Stabilizing protein structures; bonding and nonbonding interactions; energy profiles; Ramachandran plot; stabilization through protonation‑deprotonation. Interaction of macromolecules with solvents. Thermodynamics of protein folding. Ligand binding, Marcus‑theory of biological electron transfer. Examples of modern biophysical techniques: electronic spectroscopies (absorption, fluorescence), X‑ray absorption spectroscopy, NMR and EPR spectroscopy, IR and Raman spectroscopy, circular dicroism, differential scanning calorimetry.#### Component(s):

Lecture#### Notes:

Students enrolled in a BSc Honours in Biochemistry or Specialization in Biochemistry may not take this course for credit.

#### Prerequisite/Corequisite:

The following courses must be completed previously: BIOL 266; PHYS 460.

#### Description:

Fluid dynamics; composition of natural membranes; selection criteria for artificial membranes; phases and phase transitions of lipids; lipid‑protein interactions; transport mechanisms across membranes; facilitated diffusion, Michaelis‑Menten equation, ion channels, active transport against a concentration gradient, ATPase; origin of membrane potentials; electrogenic ion pumps; experimental methods to measure membrane potentials (patch clamp, optical, radioactive); resting and action potentials.#### Prerequisite/Corequisite:

The following courses must be completed previously: PHYS 460, PHYS 461.

#### Description:

Chemiosmotic energy transduction, ion transport across energy conserving membranes, quantitative bioenergetics: measurement of driving forces. Chemiosmotic proton circuit, respiratory chains, photosynthesis, photosynthetic generators of protonmotive force, coupling between biological electron and proton transfer reactions, ATP synthase, metabolite and ion transport, mitochondria in the cell.#### Prerequisite/Corequisite:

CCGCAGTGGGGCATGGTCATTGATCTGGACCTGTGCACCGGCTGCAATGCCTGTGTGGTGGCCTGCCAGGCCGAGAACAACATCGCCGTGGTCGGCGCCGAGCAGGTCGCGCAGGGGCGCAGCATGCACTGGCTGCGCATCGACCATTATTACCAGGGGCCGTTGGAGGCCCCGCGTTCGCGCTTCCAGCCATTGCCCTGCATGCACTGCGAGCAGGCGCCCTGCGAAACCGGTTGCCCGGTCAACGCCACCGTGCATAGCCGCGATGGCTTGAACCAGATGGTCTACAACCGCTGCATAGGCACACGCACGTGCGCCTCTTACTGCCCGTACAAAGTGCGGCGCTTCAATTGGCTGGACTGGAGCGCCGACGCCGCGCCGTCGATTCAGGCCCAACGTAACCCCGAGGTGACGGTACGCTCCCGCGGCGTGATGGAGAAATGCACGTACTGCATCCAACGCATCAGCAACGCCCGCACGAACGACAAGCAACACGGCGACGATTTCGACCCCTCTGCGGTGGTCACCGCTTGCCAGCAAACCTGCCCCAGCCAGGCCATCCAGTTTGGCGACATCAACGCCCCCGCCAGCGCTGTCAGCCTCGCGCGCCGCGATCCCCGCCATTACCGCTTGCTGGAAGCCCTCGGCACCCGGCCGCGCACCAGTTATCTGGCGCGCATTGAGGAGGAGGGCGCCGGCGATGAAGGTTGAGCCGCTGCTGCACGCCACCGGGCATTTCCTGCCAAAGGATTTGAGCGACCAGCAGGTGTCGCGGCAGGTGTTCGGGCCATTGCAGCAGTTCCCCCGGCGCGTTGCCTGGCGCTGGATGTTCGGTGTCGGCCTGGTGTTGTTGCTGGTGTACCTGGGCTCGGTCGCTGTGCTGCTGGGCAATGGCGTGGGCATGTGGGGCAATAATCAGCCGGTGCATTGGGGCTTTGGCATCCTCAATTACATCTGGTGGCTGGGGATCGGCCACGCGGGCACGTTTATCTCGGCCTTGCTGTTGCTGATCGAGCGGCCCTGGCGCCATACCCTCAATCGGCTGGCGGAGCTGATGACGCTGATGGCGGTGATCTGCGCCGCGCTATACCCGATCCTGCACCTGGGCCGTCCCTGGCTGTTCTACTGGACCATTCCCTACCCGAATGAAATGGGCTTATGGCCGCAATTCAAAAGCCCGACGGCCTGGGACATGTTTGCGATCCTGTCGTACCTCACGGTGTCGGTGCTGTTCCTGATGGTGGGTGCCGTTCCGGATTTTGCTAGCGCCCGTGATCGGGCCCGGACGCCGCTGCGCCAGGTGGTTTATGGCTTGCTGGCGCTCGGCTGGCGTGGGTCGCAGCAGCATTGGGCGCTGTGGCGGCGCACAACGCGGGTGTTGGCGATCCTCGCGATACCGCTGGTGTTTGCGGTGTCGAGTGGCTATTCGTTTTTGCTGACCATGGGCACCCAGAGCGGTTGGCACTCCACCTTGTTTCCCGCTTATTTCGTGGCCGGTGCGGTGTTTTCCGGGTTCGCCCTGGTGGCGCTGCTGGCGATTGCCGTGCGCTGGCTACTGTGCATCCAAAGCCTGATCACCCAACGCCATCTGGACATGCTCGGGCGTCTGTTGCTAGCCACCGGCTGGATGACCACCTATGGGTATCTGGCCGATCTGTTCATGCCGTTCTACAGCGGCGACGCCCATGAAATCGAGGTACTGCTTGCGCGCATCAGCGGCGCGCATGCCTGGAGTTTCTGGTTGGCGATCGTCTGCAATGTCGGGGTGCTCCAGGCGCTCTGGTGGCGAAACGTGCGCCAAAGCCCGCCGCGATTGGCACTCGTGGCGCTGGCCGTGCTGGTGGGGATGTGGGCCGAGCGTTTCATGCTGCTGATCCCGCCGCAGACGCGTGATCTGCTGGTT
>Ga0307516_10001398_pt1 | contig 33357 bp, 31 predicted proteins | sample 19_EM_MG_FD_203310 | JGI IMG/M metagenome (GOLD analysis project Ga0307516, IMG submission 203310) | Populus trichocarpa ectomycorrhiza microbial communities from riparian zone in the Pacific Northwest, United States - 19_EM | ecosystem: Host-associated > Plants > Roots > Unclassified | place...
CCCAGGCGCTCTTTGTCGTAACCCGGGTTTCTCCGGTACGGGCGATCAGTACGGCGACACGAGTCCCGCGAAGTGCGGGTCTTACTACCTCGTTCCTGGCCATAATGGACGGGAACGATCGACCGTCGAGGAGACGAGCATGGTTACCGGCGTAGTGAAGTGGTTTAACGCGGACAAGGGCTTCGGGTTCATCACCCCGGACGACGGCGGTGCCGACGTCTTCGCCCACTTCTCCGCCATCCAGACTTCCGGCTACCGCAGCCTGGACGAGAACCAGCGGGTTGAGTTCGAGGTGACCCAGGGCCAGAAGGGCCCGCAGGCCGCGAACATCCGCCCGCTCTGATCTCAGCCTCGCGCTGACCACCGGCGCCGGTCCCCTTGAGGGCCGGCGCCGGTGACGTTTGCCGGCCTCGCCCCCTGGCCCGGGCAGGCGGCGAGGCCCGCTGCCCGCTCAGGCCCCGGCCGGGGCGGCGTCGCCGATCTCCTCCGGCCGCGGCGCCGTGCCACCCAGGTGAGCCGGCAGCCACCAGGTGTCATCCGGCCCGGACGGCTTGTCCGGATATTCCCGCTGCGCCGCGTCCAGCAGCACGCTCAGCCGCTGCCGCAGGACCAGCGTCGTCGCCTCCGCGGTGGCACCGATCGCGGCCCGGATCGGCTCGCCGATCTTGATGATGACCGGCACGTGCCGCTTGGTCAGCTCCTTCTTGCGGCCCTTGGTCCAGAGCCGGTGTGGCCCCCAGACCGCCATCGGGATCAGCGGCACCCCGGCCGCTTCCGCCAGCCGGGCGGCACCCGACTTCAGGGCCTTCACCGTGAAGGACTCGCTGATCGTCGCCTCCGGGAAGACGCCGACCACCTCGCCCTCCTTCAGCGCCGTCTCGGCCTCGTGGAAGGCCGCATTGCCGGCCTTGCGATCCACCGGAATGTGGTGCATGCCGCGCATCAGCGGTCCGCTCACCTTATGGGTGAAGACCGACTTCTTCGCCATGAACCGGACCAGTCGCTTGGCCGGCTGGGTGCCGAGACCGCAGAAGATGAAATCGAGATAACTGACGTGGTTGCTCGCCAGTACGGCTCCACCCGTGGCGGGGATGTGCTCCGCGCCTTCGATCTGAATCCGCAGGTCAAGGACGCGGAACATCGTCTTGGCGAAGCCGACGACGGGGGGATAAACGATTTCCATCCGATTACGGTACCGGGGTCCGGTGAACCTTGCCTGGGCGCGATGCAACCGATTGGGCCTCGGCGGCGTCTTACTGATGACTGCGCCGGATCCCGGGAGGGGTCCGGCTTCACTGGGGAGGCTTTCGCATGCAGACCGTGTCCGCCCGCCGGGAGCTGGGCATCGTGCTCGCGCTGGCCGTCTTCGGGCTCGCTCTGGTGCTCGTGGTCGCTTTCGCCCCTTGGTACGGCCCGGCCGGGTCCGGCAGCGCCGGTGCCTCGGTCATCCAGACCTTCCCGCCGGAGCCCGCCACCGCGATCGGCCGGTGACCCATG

The following course must be completed previously: PHYS 377.

#### Description:

Beer‑Lambert Law, absorption; fluorescence; pump‑probe; photon echo, IR and Raman spectroscopies; linear and circular dichroism; single molecule spectroscopy; spectral hole burning and fluorescence line narrowing. Relevant concepts of quantum mechanics (time‑dependent and time‑independent Schrödinger equation, spatial wavefunctions, transitions between states and time‑dependent perturbation theory, lifetimes and uncertainty principle). Atomic and molecular orbitals. Some concepts related to symmetry and group theory. Resonance energy transfer. Optical properties of molecular aggregates.#### Prerequisite/Corequisite:

The following course must be completed previously: PHYS 459. The following course must be completed previously or concurrently: PHYS 478.

#### Description:

This course offers an introduction to the problem of many-electron interactions by introducing second-quantization notation and mean-field theory as an approximation to solve complex many-body problems. Quantum phases like magnets and superconductors are studied using mean-field theory along with associated phase transitions. The course also introduces the semi-classical and quantum theory of transport in quantum systems (Boltzmann's and Landauer's equations). Selected topics may include collective excitations, 2D Dirac materials, or integer and fractional quantum Hall effects.#### Component(s):